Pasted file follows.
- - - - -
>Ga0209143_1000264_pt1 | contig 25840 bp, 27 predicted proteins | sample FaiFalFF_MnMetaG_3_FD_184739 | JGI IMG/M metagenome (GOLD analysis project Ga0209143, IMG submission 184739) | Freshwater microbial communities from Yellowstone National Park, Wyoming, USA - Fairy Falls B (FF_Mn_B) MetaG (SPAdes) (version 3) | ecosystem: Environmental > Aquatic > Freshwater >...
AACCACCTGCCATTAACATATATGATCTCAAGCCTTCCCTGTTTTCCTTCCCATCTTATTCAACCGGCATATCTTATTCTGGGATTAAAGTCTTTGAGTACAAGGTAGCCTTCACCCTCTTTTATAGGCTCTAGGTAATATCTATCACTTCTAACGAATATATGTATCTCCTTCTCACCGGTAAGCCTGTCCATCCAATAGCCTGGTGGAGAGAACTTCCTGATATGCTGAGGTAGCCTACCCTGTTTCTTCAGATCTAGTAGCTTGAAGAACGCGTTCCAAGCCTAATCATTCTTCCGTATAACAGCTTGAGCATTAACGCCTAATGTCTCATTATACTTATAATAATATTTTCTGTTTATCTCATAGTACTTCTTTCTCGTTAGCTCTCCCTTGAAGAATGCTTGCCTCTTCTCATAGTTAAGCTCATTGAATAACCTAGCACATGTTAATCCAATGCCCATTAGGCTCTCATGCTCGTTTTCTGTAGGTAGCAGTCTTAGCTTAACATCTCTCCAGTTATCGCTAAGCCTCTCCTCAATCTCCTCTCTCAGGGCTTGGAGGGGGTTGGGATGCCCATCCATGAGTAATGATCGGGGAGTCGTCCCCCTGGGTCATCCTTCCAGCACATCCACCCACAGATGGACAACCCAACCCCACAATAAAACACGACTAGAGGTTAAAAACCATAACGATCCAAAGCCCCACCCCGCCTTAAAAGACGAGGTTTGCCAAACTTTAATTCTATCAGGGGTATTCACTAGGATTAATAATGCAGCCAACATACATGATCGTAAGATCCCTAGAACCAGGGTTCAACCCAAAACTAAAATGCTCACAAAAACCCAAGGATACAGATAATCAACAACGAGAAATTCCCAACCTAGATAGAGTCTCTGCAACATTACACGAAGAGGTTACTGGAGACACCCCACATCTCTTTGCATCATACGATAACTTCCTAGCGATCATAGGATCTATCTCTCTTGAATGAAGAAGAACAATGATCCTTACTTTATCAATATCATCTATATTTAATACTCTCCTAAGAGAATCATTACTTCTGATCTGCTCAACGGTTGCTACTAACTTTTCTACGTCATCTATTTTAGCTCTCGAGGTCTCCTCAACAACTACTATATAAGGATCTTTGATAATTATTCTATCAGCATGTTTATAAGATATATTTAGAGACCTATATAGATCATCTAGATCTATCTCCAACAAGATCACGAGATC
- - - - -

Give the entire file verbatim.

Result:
>Ga0209143_1000264_pt1 | contig 25840 bp, 27 predicted proteins | sample FaiFalFF_MnMetaG_3_FD_184739 | JGI IMG/M metagenome (GOLD analysis project Ga0209143, IMG submission 184739) | Freshwater microbial communities from Yellowstone National Park, Wyoming, USA - Fairy Falls B (FF_Mn_B) MetaG (SPAdes) (version 3) | ecosystem: Environmental > Aquatic > Freshwater >...
AACCACCTGCCATTAACATATATGATCTCAAGCCTTCCCTGTTTTCCTTCCCATCTTATTCAACCGGCATATCTTATTCTGGGATTAAAGTCTTTGAGTACAAGGTAGCCTTCACCCTCTTTTATAGGCTCTAGGTAATATCTATCACTTCTAACGAATATATGTATCTCCTTCTCACCGGTAAGCCTGTCCATCCAATAGCCTGGTGGAGAGAACTTCCTGATATGCTGAGGTAGCCTACCCTGTTTCTTCAGATCTAGTAGCTTGAAGAACGCGTTCCAAGCCTAATCATTCTTCCGTATAACAGCTTGAGCATTAACGCCTAATGTCTCATTATACTTATAATAATATTTTCTGTTTATCTCATAGTACTTCTTTCTCGTTAGCTCTCCCTTGAAGAATGCTTGCCTCTTCTCATAGTTAAGCTCATTGAATAACCTAGCACATGTTAATCCAATGCCCATTAGGCTCTCATGCTCGTTTTCTGTAGGTAGCAGTCTTAGCTTAACATCTCTCCAGTTATCGCTAAGCCTCTCCTCAATCTCCTCTCTCAGGGCTTGGAGGGGGTTGGGATGCCCATCCATGAGTAATGATCGGGGAGTCGTCCCCCTGGGTCATCCTTCCAGCACATCCACCCACAGATGGACAACCCAACCCCACAATAAAACACGACTAGAGGTTAAAAACCATAACGATCCAAAGCCCCACCCCGCCTTAAAAGACGAGGTTTGCCAAACTTTAATTCTATCAGGGGTATTCACTAGGATTAATAATGCAGCCAACATACATGATCGTAAGATCCCTAGAACCAGGGTTCAACCCAAAACTAAAATGCTCACAAAAACCCAAGGATACAGATAATCAACAACGAGAAATTCCCAACCTAGATAGAGTCTCTGCAACATTACACGAAGAGGTTACTGGAGACACCCCACATCTCTTTGCATCATACGATAACTTCCTAGCGATCATAGGATCTATCTCTCTTGAATGAAGAAGAACAATGATCCTTACTTTATCAATATCATCTATATTTAATACTCTCCTAAGAGAATCATTACTTCTGATCTGCTCAACGGTTGCTACTAACTTTTCTACGTCATCTATTTTAGCTCTCGAGGTCTCCTCAACAACTACTATATAAGGATCTTTGATAATTATTCTATCAGCATGTTTATAAGATATATTTAGAGACCTATATAGATCATCTAGATCTATCTCCAACAAGATCACGAGATC